• 8.
    Dahle, Charlotte
    et al.
    Linköping University, Department of Neuroscience and Locomotion, Neurology. Linköping University, Department of Molecular and Clinical Medicine, Clinical Immunology. Linköping University, Faculty of Health Sciences.
    Kvarnström, Maria
    Linköping University, Department of Clinical and Experimental Medicine, Clinical Immunology. Linköping University, Faculty of Health Sciences.
    Ekerfelt, Christina
    Linköping University, Department of Molecular and Clinical Medicine, Clinical Immunology. Linköping University, Faculty of Health Sciences.
    Samuelsson, Margareta
    Neurology Unit, Örebro University Hospital, Sweden.
    Ernerudh, Jan
    Linköping University, Department of Neuroscience and Locomotion, Neurology. Linköping University, Department of Molecular and Clinical Medicine, Clinical Immunology. Linköping University, Faculty of Health Sciences.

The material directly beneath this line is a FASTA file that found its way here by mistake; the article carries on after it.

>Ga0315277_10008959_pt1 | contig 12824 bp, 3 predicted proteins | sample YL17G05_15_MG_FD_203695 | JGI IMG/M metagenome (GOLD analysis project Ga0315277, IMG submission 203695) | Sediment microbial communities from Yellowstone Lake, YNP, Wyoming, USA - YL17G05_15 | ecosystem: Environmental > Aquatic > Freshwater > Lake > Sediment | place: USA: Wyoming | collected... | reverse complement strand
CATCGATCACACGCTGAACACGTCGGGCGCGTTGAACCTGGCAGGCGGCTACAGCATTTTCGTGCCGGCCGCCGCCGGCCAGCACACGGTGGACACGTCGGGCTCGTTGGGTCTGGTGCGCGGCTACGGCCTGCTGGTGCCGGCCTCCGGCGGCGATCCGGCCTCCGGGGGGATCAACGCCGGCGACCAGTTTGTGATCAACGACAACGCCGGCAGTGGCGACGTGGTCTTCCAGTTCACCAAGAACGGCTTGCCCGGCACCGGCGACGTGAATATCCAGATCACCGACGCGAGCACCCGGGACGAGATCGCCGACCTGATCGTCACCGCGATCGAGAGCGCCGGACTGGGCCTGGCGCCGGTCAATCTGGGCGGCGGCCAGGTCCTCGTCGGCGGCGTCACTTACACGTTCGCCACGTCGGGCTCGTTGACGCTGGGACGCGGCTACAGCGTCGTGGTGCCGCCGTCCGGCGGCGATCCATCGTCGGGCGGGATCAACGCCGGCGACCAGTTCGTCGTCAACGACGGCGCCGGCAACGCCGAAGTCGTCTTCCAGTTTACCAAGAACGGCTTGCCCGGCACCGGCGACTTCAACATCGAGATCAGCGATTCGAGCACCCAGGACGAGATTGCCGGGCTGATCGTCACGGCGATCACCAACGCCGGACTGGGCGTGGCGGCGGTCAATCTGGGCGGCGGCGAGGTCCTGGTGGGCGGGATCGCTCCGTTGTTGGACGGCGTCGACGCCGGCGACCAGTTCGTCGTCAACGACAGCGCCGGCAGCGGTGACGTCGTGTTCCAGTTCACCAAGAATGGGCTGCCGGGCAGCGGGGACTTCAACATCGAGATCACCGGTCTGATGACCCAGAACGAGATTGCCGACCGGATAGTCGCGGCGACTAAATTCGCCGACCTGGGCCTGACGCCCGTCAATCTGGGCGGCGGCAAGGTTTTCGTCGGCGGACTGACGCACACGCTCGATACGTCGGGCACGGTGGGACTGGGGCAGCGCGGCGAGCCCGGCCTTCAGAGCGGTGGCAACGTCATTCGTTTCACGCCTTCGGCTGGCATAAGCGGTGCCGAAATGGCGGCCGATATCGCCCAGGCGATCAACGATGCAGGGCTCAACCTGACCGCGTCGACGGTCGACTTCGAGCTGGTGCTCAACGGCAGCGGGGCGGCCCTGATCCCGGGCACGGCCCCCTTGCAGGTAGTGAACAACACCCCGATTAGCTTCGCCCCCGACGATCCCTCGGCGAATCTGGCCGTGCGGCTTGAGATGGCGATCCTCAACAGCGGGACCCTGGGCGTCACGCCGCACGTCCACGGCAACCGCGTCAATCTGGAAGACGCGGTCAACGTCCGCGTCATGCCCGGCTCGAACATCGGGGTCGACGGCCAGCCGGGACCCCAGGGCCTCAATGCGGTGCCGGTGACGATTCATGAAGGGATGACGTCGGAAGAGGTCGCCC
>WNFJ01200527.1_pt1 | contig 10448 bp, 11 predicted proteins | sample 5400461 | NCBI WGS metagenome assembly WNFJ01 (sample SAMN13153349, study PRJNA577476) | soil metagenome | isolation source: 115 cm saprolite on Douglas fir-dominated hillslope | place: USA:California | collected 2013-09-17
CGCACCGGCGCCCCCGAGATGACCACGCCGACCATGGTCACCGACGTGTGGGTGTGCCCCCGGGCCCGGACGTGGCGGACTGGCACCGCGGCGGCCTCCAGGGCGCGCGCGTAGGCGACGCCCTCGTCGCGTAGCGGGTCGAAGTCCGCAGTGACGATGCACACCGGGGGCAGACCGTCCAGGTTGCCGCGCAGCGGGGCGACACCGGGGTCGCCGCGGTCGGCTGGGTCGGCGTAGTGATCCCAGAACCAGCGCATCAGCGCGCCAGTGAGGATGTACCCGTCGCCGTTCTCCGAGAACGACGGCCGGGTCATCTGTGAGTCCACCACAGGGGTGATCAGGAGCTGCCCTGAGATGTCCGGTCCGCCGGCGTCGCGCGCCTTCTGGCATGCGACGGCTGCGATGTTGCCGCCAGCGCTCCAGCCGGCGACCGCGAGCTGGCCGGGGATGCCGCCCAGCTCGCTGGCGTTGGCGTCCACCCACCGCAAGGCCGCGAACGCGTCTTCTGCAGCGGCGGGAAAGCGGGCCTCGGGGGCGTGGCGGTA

Elevated number of cells secreting transforming growth factor β in Guillain-Barré syndrome2003In: Acta Pathologica, Microbiologica et Immunologica Scandinavica (APMIS), ISSN 0903-4641, E-ISSN 1600-0463, Vol. 111, no 12, p. 1095-1104Article in journal (Refereed)
    Abstract [en]

    We used ELISPOT and cell ELISA to study secretion of IL-4, IFN-γ, TGF-β, IL-6, and TNF-α by circulating mononuclear cells during the course of Guillain-Barré syndrome (GBS). Compared to healthy controls, patients with GBS had higher numbers of TGF-β-secreting cells and the number of individuals with myelin-peptide-induced IL-4 and TGF-β secretion was higher in the GBS group. No significant differences were seen concerning the predominantly pro-inflammatory cytokines IFN-γ, IL-6 or TNF-α. Our findings indicate a down-regulatory role for TGF-β and IL-4 in GBS.

  • 9.
    Dahle, Charlotte
    et al.
    Linköping University, Faculty of Health Sciences. Linköping University, Department of Molecular and Clinical Medicine, Clinical Immunology.
    Skogh, Thomas
    Linköping University, Faculty of Health Sciences. Linköping University, Department of Molecular and Clinical Medicine, Rheumatology. Östergötlands Läns Landsting, Centre for Medicine, Department of Rheumatology in Östergötland.
    Åberg, A K
    Örebro.
    Jalal, A
    Örebro.
    Olcén, Per